Favorite thing: So there I am, all on my own, in the middle of Melbourne for the first time. Where to go, what to do, and how to get there? Fortunately for me, I stumbled across a couple of charming gentlement dressed all in red and ready to help me find the tram I needed. City Ambassadors are volunteers, ready to help the visitor to Melbourne. You will find these Ambassadors around the central areas of Melbourne, and they are ready to help you with directions, ideas - any general queries you might have. A brilliant idea!Add to your Trip Planner
Melbourne's Public Toilet
Favorite thing: Favourite thing about Melbourne? Clean public toilets. :)
If you can't stand dirty toilets (I doubt anyone can ;)), be rest assured that those in Melbourne are extremely clean, even the one at the market. Some even have a nice smell and I'm not being sarcastic. ;)
I saw this pic in my sis' PC. She's doing her archi. project on public toilet. ;) This one is next to the Melbourne Town Hall at Collins Street. You'll find a number of them dotting the city.Related to:
- Budget Travel
As Dame Edna says, "Hello Possums."
Favorite thing: Barry Humphries aka Dame Edna Everage has been starting off 'her' TV and stage shows with 'Hello Possums' for longer than most of us can remember - after all 'she' started her show business career back in the 1950's and has been poking fun at us ever since.
OK back to the business at hand - Possums. Nocturnal they can be heard scampering around older houses and particularly those surrounded by trees. They eat almost anything that grows - fruit is their favourite, but they'll also 'knock off' (that's Aussie slang for steal) flowers, seedlings and vegetables.
Our own garden in suburban Melbourne seems to be inundated with possums - the common bushtail photographed - and almost every night we can hear them stomping on our roof. About the size of a domestic cat, they can pack a punch with their rapier like claws and healthy teeth. Their growl can be heard and for those not used to the noise, it can sound like a much larger animal.
The possums are a protected species and cannot be baited or killed.
Visitors to Melbourne wishing to see possums should head to the Fitzroy Gardens in East Melbourne at night.
The following web site may assist you if you are experiencing a 'possum problem': http://www.nana.asn.au/n2-possum.htmAdd to your Trip Planner
Melbourne Cricket Ground
Favorite thing: While in Melbourne, you MUST visit MCG.
Absorbing the big-occasion atmosphere of the stadium is a wholly unforgettable experience cherished by all sports lovers!
Watch a Aussie Rules Football match....you'll love it!!!!
Fondest memory: ...A ticket for a game there was my birthday present!!!! :)Add to your Trip Planner
Prince's Bridge - Separating North and Southbanks
Favorite thing: The city of Melbourne was built on the banks of the Yarra River, and there is a big distinction between the North and South banks of this river. The northbank holds the CBD, big business, financial firms, Australia's Wall Street, while the Southbank is home to the Crown Gaming Complex, the Victorian Arts Centre, and the Royal Botanical Gardens.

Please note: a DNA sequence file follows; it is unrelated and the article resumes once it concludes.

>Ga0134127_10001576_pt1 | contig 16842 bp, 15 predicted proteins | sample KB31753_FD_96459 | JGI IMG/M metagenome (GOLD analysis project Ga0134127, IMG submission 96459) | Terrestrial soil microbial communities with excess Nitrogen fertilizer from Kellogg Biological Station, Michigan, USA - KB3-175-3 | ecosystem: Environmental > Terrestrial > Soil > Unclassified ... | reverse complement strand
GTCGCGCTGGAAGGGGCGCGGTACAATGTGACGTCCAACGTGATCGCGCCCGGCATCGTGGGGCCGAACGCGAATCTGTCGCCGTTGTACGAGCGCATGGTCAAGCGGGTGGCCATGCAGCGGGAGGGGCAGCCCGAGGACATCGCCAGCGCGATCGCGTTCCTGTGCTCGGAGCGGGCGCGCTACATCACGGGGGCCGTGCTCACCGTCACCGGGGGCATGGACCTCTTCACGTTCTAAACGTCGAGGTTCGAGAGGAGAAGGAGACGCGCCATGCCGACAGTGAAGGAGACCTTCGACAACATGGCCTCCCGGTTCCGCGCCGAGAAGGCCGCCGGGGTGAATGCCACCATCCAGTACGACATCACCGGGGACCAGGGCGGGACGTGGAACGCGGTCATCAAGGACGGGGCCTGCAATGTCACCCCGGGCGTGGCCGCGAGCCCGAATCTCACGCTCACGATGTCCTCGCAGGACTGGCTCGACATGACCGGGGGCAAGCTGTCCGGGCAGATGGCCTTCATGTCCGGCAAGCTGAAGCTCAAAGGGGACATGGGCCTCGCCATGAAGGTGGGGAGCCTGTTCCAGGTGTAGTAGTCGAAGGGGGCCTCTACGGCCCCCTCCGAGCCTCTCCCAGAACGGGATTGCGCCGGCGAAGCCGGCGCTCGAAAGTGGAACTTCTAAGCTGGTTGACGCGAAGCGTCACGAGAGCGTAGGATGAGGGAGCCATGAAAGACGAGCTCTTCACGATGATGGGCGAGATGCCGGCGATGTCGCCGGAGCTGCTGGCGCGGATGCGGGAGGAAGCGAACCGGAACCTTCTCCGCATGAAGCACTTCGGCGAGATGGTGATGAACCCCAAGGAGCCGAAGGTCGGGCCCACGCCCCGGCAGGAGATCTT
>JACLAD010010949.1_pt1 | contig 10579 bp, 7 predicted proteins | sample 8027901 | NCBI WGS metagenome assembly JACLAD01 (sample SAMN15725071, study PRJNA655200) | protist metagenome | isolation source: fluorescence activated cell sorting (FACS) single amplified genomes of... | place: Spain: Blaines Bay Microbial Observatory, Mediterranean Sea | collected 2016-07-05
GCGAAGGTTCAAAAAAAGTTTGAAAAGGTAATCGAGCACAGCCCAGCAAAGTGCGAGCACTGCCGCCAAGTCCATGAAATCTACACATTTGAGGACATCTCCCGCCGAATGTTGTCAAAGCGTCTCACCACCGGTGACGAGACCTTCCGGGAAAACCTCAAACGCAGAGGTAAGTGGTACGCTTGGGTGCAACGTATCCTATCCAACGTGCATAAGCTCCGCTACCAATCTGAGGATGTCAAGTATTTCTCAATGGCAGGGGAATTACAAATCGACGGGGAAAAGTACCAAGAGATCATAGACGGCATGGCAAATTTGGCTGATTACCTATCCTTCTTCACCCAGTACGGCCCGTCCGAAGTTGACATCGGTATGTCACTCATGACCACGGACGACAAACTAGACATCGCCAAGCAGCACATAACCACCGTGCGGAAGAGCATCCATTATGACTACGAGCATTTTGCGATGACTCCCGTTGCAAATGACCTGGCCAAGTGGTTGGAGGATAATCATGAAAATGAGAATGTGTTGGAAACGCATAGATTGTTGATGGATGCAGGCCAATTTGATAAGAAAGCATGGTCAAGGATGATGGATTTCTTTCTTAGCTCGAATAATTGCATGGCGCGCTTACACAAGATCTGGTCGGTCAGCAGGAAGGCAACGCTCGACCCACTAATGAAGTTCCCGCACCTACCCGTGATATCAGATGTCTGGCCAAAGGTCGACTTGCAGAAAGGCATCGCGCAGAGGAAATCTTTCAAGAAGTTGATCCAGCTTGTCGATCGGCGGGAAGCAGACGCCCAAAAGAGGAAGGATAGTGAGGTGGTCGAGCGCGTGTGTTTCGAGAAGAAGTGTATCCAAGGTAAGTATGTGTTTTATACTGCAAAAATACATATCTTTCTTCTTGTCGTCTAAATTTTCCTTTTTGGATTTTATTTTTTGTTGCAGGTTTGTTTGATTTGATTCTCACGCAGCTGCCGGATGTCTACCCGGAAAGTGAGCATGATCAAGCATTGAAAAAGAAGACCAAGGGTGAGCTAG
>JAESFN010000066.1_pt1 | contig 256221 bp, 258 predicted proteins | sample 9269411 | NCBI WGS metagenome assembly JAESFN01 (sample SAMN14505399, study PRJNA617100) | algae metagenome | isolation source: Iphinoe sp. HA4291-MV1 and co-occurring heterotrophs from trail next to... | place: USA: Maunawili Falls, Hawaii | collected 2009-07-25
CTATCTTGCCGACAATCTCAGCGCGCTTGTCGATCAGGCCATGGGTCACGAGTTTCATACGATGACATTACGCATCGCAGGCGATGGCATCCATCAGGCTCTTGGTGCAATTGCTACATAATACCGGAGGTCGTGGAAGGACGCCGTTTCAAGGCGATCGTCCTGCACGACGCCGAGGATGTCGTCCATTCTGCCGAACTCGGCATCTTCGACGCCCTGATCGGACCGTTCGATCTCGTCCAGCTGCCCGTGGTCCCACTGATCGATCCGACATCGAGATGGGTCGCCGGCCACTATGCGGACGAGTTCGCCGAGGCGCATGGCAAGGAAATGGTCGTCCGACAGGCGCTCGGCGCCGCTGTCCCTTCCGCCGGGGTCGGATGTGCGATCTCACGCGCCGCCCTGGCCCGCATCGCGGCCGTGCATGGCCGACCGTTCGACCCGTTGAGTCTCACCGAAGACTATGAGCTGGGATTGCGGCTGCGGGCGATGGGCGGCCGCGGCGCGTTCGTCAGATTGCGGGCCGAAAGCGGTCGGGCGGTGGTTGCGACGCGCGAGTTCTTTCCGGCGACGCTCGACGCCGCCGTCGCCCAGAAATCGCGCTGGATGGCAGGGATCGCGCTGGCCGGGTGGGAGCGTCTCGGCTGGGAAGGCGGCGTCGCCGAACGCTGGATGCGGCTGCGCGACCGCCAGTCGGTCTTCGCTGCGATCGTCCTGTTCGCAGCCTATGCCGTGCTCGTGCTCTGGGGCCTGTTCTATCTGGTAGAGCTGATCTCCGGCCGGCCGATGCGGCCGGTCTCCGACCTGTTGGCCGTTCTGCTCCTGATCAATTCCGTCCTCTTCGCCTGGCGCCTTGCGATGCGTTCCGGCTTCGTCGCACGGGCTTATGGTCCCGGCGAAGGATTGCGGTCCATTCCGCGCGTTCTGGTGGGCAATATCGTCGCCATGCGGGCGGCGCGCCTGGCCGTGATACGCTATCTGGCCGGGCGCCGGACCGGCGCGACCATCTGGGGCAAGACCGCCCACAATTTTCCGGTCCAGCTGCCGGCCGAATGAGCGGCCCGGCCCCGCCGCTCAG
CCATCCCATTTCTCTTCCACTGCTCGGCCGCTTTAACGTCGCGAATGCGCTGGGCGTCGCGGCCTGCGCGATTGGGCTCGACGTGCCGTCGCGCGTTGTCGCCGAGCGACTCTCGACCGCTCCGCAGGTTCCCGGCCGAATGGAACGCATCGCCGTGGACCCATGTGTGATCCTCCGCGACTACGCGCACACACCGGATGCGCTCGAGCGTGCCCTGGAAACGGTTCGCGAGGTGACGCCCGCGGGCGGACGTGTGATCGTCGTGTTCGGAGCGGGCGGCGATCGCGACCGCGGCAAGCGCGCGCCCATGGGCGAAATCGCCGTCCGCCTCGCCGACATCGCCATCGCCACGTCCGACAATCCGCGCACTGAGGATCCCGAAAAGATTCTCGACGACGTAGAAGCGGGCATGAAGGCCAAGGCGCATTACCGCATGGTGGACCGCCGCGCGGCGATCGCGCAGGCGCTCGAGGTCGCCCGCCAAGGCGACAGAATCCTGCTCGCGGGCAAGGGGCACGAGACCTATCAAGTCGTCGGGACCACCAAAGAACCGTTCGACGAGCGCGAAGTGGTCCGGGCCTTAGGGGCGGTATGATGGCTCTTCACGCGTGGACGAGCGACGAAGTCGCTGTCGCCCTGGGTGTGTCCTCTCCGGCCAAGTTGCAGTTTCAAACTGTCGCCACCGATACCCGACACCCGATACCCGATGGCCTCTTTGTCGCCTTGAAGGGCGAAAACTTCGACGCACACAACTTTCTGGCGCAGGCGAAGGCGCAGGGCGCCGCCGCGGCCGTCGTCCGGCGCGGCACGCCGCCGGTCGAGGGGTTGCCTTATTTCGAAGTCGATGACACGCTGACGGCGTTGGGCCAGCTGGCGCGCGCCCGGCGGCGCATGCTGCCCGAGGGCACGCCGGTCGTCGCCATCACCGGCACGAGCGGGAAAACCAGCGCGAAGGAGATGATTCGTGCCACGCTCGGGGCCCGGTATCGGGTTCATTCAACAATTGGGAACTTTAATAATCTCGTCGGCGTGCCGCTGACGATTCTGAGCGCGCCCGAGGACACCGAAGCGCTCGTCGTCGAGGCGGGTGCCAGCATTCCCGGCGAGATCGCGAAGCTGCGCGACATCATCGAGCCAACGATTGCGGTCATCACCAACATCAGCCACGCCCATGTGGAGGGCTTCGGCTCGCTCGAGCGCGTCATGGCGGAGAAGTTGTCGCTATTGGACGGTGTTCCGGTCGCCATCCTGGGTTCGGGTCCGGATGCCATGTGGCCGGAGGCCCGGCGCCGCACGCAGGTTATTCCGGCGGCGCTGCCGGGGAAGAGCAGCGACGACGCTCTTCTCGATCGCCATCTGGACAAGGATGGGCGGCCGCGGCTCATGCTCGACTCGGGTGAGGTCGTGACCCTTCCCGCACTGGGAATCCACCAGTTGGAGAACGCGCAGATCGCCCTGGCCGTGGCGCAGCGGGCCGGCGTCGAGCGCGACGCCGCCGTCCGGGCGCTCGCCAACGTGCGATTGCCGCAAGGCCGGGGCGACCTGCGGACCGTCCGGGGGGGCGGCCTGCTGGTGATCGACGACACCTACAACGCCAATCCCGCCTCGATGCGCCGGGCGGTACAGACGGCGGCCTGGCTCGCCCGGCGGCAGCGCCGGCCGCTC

The main path that connects these two distinct regions is the Prince's Bridge, which also happens to be St. Kilda Blvd. The bridge stretches from Flinders Station and Federation Square south to the Victorian Arts Centre and the park system.
Enjoy a tram ride, or bring your bike out for a day around North and Southbank and make sure you view Prince's bridge from one of the banks. It has recently been restorated, and re-painted, which took 6 months or so. Luckily we have been here for 9 months now, so we could see it!Add to your Trip Planner
Culture + History = Melbourne
Favorite thing: Since the Second World War, Victoria State, along with the rest of Australia, has had a steady flow of immigrants, mainly from Europe, but also from South Eastern Asia and the Middle East.
Many of the immigrant population do not speak English as their first language, so don't be surprised to spoken to in Greek, Slavic or Vietnamese.
These cultures, mixing with a society of mainly British and Aboriginal descent, have produced a cosmopolitan and egalitarian cultural climate.
Fondest memory: Melbourne is considered to be Australia's cultural capital, offering a wide range of music, opera, theatre performances and culinary expertise.
For these reasons Melbourne has a special part in my travel plans... this marvelous mix of cultures encourages the diversity in the retail sectors... you to will soon realise Melbourne is the shopping capital of Australia and for good reason!Add to your Trip Planner
State Flag of Victoria
Favorite thing: The Victorian state flag was created as a colonial flag - a British Blue Ensign with the badge of the colony added to the blue field. Because some of the Australian state badges were originaly created to represent the Governor (as distinct from the Colony) they generally showed some element of British royal heraldry - the main criteria being that it be different from similar badges used in other parts of the Empire. The Crown Victoria badge represented the status of the Governor as representative of Queen Victoria in the Colony. Victoria adopted the Southern Cross in 1870 initially for use on the HMCS Nelson - one of the early warships of the Colonial Navy. The Southern Cross had become fairly well associated with Australia during the 19th Century.